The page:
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Topic: Cool Math Lessons: Functions
Replies: 2   Last Post: Mar 26, 2012 11:47 AM

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Robert Hansen

Posts: 9,359
From: Florida
Registered: 6/22/09
Re: Cool Math Lessons: Functions
Posted: Mar 22, 2012 12:37 PM
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These lessons do not contain much "math" so I don't understand why you say their intent is to get students to "think about math". They seem very much like Clyde's lessons, intended to not get students to think at all, and appeal to their common sense instead. If this is all there is then all the student has learned is that a function is like a formula, suitable to be parroted in a video I suppose. Ask the student how a function is like a line or a set and they will be lost. If your lessons all stop at the limit of common sense then are you even teaching anything? The first part of this lesson, a function as a formula, is useable as an introduction, but the rest of the lesson involving inverses, composition, and the reference to calculus is misplaced. There is no value in this form of mimicry where you seem to be trying to "plant" notions in their head. After the "function as a formula" introduction, the students then need to then gain familiarity with functions in practice. This and guidance will eventually enhance their senses beyond the discreteness of arithmetic and the "function as a formula" toddler definition that you start with will be replaced with a more complete "function as a function" notion. What do I mean by a more complete notion? Well, for starters, they will begin to picture ranges as projections of the domains. They won't use the word "mapping" but they will think in the ways of a mapping. They will associate individual points in the range with the corresponding points in the domain. They will sense that a sequencing of sorts is maintained (function v relation) and they will sense that this projection is continuous (because they will mostly be working with continuous domains and continuous functions). They will sense that there a definite connection between parts of the domain and the range and they will begin to sense the nature of that connection. If we limit ourselves to a portion of the domain then we also limit ourselves to a very well defined portion of the range as well. So many things th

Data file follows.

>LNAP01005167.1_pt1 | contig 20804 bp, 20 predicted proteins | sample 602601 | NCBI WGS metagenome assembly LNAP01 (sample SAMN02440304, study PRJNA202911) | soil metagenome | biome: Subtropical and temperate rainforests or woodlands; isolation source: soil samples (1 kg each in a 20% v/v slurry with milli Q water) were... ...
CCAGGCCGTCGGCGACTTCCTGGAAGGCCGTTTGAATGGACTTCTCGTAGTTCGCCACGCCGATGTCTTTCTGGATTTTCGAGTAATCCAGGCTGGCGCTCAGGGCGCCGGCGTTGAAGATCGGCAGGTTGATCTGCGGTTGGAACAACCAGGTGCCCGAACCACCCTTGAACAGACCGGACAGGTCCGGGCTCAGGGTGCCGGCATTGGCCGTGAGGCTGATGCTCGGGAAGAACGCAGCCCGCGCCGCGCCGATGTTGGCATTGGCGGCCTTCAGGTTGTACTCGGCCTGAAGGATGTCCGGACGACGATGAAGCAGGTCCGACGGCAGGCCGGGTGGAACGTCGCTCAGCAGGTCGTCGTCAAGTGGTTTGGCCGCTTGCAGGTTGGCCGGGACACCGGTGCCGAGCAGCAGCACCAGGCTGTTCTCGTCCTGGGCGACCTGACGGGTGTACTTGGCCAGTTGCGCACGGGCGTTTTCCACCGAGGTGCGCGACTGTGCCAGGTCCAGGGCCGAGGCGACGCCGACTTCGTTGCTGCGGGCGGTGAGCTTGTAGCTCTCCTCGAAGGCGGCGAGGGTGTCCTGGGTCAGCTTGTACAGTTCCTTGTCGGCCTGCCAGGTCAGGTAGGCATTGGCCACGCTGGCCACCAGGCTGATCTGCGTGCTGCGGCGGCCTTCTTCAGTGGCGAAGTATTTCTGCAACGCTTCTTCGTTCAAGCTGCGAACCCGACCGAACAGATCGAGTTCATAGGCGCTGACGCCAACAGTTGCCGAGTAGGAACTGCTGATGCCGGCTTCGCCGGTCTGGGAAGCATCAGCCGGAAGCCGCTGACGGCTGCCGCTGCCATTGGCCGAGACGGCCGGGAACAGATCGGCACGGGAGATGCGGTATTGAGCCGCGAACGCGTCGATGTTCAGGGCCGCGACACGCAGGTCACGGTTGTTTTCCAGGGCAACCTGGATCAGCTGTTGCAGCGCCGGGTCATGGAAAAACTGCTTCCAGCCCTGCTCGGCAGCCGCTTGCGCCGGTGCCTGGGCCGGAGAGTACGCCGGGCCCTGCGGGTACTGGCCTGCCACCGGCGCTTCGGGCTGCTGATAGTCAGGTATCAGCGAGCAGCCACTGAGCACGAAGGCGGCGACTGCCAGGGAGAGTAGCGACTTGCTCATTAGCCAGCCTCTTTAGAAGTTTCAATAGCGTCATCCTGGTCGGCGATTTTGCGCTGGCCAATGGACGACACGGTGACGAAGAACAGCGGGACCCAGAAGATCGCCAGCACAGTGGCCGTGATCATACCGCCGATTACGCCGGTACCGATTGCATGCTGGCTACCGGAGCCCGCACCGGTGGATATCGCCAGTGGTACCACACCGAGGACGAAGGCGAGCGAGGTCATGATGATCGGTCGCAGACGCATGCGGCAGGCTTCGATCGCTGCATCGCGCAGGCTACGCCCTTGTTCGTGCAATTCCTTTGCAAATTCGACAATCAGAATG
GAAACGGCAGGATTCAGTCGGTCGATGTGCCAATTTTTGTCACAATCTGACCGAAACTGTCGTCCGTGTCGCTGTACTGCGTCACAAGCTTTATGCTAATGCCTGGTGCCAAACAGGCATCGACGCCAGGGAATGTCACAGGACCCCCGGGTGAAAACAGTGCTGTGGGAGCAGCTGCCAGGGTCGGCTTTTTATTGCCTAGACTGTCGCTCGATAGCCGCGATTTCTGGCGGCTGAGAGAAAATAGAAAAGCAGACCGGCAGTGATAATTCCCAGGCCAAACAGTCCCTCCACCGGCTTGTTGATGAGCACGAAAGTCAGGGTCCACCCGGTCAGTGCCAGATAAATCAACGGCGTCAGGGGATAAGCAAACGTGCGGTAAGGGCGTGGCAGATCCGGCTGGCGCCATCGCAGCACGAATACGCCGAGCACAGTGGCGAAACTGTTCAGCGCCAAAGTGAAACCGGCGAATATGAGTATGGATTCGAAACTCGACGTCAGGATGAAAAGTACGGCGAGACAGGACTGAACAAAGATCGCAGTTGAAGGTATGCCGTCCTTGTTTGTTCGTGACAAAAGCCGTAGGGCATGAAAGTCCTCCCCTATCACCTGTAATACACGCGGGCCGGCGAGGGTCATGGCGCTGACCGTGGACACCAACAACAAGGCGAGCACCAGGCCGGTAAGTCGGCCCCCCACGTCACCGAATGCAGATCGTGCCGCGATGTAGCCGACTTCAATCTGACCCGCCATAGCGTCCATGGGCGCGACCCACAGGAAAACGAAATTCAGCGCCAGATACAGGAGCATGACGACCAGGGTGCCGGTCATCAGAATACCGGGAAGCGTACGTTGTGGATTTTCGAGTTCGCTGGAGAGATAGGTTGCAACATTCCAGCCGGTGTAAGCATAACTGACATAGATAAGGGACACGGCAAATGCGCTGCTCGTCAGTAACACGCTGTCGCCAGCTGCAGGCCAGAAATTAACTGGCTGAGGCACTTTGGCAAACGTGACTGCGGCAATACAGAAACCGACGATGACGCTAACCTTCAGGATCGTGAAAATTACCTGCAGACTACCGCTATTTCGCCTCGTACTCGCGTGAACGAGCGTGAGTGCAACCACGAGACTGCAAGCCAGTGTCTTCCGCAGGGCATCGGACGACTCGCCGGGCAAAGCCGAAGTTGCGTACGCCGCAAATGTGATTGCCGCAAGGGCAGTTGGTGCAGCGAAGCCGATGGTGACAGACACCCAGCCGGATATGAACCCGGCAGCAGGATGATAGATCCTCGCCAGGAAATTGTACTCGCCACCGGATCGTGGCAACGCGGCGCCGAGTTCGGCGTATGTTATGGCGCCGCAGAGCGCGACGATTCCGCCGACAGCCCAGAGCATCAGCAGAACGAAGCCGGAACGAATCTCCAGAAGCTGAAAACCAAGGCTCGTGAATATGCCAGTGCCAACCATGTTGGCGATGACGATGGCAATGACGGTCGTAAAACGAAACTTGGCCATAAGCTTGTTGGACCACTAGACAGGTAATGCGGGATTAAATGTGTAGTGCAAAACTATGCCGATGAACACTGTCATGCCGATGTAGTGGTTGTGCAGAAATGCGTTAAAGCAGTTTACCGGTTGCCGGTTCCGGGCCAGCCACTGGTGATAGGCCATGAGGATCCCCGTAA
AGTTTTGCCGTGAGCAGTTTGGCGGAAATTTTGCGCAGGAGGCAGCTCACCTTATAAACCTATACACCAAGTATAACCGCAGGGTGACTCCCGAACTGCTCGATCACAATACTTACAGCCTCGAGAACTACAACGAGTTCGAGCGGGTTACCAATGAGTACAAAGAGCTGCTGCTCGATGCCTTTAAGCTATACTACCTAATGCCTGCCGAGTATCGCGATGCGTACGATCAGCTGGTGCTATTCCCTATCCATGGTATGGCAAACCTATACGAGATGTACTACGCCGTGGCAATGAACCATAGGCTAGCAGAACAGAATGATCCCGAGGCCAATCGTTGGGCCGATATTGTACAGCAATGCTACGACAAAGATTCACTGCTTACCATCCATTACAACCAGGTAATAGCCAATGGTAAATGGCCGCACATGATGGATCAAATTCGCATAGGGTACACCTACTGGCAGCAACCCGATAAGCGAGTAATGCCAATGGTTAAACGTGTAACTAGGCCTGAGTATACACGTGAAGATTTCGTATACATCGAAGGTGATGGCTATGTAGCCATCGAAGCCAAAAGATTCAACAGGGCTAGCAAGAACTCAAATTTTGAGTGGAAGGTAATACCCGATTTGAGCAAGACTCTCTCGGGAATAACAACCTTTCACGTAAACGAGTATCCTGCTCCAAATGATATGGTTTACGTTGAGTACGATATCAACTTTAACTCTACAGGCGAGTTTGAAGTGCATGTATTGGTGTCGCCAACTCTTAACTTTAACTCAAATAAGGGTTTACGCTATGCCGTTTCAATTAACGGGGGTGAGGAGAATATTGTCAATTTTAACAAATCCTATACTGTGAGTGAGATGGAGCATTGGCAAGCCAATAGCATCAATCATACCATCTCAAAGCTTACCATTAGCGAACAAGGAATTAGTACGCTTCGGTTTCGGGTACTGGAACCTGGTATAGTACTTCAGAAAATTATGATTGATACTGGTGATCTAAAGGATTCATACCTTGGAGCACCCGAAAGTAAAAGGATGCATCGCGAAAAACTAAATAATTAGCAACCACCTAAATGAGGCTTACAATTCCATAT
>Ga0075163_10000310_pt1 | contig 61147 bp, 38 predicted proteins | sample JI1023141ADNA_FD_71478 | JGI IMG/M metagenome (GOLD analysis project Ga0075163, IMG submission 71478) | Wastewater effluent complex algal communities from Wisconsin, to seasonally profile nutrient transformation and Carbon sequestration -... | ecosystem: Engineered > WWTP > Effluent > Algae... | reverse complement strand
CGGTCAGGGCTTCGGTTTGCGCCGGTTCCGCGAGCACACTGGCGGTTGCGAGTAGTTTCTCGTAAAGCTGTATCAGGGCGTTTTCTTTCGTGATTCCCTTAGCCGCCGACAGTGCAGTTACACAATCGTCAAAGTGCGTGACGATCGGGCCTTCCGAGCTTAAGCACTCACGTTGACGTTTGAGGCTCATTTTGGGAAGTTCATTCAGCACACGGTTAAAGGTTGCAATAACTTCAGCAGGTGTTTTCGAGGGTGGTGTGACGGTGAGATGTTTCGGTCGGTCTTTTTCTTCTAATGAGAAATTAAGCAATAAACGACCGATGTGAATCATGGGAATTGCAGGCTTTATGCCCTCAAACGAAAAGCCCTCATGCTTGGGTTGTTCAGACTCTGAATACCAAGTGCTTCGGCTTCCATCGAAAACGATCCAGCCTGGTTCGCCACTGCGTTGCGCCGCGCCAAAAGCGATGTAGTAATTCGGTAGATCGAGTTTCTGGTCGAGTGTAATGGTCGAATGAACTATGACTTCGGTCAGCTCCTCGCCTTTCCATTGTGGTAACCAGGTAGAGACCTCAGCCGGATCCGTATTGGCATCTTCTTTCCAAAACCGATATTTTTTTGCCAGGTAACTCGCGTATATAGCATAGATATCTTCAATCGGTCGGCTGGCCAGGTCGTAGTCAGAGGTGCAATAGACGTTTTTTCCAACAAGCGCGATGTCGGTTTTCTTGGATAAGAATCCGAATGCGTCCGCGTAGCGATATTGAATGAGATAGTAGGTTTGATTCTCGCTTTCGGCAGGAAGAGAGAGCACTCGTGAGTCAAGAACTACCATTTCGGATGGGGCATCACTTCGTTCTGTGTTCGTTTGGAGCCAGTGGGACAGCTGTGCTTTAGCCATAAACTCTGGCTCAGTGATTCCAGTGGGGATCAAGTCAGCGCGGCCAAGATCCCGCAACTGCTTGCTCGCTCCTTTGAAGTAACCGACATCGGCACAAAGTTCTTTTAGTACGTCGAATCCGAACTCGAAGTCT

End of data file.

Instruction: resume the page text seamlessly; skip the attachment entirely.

they couldn't have sensed before, will now be plainly visible. I am not saying that you must teach functions, but if you do, this is the only possible reason to do it. There is no other use case for "functions" other than to know them.

Bob Hansen

On Mar 22, 2012, at 10:40 AM, Ken Abbott wrote:

> Trying to get students to think about math and not just prep for test taking.
> Functions

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